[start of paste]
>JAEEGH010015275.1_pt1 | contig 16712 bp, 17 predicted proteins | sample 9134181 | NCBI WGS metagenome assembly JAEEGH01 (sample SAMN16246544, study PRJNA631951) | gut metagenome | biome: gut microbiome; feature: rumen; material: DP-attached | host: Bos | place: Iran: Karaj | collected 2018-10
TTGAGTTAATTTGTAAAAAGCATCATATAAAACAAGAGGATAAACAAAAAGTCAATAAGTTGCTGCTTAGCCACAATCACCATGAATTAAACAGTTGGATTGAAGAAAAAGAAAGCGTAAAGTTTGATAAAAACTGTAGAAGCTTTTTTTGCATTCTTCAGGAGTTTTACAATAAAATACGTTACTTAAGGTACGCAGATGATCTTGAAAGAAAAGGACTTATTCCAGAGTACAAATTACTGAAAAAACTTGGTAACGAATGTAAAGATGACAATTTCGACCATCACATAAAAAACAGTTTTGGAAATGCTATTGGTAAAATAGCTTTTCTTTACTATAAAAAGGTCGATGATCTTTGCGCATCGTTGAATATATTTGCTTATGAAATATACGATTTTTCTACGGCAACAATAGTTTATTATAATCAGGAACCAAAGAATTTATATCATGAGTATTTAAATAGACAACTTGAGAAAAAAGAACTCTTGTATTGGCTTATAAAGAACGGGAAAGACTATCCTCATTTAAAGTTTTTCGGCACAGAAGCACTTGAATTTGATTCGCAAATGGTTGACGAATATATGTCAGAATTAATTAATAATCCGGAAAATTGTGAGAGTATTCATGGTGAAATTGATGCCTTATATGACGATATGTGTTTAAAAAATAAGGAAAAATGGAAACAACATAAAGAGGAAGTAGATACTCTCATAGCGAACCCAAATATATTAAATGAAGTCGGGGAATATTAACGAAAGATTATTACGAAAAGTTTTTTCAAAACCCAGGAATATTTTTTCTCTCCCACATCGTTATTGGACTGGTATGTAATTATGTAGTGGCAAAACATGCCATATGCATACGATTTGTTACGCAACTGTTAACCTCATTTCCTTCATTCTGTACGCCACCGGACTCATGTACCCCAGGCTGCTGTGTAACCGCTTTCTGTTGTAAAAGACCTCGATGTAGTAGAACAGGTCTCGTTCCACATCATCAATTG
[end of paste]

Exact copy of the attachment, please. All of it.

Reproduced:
>JAEEGH010015275.1_pt1 | contig 16712 bp, 17 predicted proteins | sample 9134181 | NCBI WGS metagenome assembly JAEEGH01 (sample SAMN16246544, study PRJNA631951) | gut metagenome | biome: gut microbiome; feature: rumen; material: DP-attached | host: Bos | place: Iran: Karaj | collected 2018-10
TTGAGTTAATTTGTAAAAAGCATCATATAAAACAAGAGGATAAACAAAAAGTCAATAAGTTGCTGCTTAGCCACAATCACCATGAATTAAACAGTTGGATTGAAGAAAAAGAAAGCGTAAAGTTTGATAAAAACTGTAGAAGCTTTTTTTGCATTCTTCAGGAGTTTTACAATAAAATACGTTACTTAAGGTACGCAGATGATCTTGAAAGAAAAGGACTTATTCCAGAGTACAAATTACTGAAAAAACTTGGTAACGAATGTAAAGATGACAATTTCGACCATCACATAAAAAACAGTTTTGGAAATGCTATTGGTAAAATAGCTTTTCTTTACTATAAAAAGGTCGATGATCTTTGCGCATCGTTGAATATATTTGCTTATGAAATATACGATTTTTCTACGGCAACAATAGTTTATTATAATCAGGAACCAAAGAATTTATATCATGAGTATTTAAATAGACAACTTGAGAAAAAAGAACTCTTGTATTGGCTTATAAAGAACGGGAAAGACTATCCTCATTTAAAGTTTTTCGGCACAGAAGCACTTGAATTTGATTCGCAAATGGTTGACGAATATATGTCAGAATTAATTAATAATCCGGAAAATTGTGAGAGTATTCATGGTGAAATTGATGCCTTATATGACGATATGTGTTTAAAAAATAAGGAAAAATGGAAACAACATAAAGAGGAAGTAGATACTCTCATAGCGAACCCAAATATATTAAATGAAGTCGGGGAATATTAACGAAAGATTATTACGAAAAGTTTTTTCAAAACCCAGGAATATTTTTTCTCTCCCACATCGTTATTGGACTGGTATGTAATTATGTAGTGGCAAAACATGCCATATGCATACGATTTGTTACGCAACTGTTAACCTCATTTCCTTCATTCTGTACGCCACCGGACTCATGTACCCCAGGCTGCTGTGTAACCGCTTTCTGTTGTAAAAGACCTCGATGTAGTAGAACAGGTCTCGTTCCACATCATCAATTG